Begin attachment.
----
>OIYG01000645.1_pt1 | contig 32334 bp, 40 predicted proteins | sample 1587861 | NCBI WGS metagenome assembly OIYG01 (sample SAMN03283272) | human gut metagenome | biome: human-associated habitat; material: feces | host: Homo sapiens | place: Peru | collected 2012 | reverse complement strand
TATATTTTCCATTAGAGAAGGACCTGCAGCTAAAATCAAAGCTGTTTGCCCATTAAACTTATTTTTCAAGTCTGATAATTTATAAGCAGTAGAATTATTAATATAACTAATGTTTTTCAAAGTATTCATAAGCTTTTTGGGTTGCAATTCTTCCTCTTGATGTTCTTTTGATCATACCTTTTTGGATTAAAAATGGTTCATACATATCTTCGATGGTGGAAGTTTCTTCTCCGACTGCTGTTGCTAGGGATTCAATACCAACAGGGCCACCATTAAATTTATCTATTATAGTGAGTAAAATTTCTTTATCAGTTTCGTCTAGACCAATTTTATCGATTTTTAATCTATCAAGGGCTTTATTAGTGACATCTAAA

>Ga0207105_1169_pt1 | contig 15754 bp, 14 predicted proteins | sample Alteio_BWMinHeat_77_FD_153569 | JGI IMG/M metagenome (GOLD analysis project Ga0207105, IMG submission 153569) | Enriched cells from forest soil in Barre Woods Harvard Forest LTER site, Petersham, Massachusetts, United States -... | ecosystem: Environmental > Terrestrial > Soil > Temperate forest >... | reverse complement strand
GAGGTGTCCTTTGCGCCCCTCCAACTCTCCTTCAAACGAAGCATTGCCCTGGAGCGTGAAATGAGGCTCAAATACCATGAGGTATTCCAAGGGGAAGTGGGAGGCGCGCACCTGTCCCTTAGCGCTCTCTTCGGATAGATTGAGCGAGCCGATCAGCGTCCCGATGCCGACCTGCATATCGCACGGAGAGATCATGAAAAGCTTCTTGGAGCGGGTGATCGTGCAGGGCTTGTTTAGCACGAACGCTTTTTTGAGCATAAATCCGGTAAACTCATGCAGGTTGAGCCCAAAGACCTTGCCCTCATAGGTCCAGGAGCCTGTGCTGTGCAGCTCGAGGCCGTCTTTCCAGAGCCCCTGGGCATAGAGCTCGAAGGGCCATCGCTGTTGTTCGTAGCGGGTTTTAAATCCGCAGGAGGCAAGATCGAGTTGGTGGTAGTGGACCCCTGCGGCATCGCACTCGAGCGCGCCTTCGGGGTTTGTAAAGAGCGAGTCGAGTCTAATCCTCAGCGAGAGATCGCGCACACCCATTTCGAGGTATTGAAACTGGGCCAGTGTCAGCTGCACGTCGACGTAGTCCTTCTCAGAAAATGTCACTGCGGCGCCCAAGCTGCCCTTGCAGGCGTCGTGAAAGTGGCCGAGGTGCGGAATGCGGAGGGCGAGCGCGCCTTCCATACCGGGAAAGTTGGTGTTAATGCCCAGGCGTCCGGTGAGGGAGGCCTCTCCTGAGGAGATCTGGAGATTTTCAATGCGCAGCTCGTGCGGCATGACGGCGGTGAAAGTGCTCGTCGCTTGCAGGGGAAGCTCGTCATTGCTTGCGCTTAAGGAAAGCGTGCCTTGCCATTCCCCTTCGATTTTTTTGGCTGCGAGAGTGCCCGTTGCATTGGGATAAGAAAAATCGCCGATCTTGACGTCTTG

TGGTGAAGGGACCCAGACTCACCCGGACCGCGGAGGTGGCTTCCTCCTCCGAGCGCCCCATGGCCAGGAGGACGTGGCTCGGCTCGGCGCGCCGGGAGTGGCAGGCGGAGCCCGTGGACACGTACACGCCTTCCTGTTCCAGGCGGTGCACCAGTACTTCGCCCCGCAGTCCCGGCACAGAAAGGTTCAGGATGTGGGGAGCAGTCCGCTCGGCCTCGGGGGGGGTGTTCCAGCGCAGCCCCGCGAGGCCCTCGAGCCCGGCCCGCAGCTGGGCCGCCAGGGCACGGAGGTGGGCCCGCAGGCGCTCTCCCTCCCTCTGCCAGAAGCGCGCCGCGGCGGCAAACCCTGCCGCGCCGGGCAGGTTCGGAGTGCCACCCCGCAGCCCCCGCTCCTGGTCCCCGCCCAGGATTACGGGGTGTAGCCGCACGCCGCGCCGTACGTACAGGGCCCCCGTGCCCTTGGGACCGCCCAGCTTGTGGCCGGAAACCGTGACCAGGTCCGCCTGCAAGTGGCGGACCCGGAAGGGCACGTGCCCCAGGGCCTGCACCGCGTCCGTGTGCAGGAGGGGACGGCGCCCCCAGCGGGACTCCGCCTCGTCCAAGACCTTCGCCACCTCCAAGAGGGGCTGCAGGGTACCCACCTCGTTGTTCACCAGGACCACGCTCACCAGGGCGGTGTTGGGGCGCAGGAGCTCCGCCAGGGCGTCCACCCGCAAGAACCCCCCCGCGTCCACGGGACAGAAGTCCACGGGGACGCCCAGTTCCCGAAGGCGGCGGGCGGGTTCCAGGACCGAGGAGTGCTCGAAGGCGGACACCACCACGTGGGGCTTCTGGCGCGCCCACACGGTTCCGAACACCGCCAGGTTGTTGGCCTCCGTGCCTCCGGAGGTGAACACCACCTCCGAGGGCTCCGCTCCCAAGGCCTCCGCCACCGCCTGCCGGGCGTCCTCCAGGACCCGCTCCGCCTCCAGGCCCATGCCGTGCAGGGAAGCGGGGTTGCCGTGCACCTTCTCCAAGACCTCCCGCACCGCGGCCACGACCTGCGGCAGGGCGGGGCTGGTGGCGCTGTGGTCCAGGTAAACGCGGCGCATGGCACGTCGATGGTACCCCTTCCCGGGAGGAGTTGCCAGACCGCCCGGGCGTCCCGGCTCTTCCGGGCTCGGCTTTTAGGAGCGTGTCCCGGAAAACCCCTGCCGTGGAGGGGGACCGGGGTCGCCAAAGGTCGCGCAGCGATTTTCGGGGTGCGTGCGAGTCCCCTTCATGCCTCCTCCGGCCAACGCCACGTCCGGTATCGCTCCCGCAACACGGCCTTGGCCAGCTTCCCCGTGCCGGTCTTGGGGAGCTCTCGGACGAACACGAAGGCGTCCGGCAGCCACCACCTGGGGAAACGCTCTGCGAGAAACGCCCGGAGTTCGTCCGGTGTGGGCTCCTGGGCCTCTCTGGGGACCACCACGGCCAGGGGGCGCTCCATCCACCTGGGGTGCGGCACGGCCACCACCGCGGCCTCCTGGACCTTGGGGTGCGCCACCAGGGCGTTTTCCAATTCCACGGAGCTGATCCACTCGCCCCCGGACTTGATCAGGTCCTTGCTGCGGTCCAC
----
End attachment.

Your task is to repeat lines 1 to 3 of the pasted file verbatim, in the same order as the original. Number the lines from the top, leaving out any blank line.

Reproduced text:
>OIYG01000645.1_pt1 | contig 32334 bp, 40 predicted proteins | sample 1587861 | NCBI WGS metagenome assembly OIYG01 (sample SAMN03283272) | human gut metagenome | biome: human-associated habitat; material: feces | host: Homo sapiens | place: Peru | collected 2012 | reverse complement strand
TATATTTTCCATTAGAGAAGGACCTGCAGCTAAAATCAAAGCTGTTTGCCCATTAAACTTATTTTTCAAGTCTGATAATTTATAAGCAGTAGAATTATTAATATAACTAATGTTTTTCAAAGTATTCATAAGCTTTTTGGGTTGCAATTCTTCCTCTTGATGTTCTTTTGATCATACCTTTTTGGATTAAAAATGGTTCATACATATCTTCGATGGTGGAAGTTTCTTCTCCGACTGCTGTTGCTAGGGATTCAATACCAACAGGGCCACCATTAAATTTATCTATTATAGTGAGTAAAATTTCTTTATCAGTTTCGTCTAGACCAATTTTATCGATTTTTAATCTATCAAGGGCTTTATTAGTGACATCTAAA

>Ga0207105_1169_pt1 | contig 15754 bp, 14 predicted proteins | sample Alteio_BWMinHeat_77_FD_153569 | JGI IMG/M metagenome (GOLD analysis project Ga0207105, IMG submission 153569) | Enriched cells from forest soil in Barre Woods Harvard Forest LTER site, Petersham, Massachusetts, United States -... | ecosystem: Environmental > Terrestrial > Soil > Temperate forest >... | reverse complement strand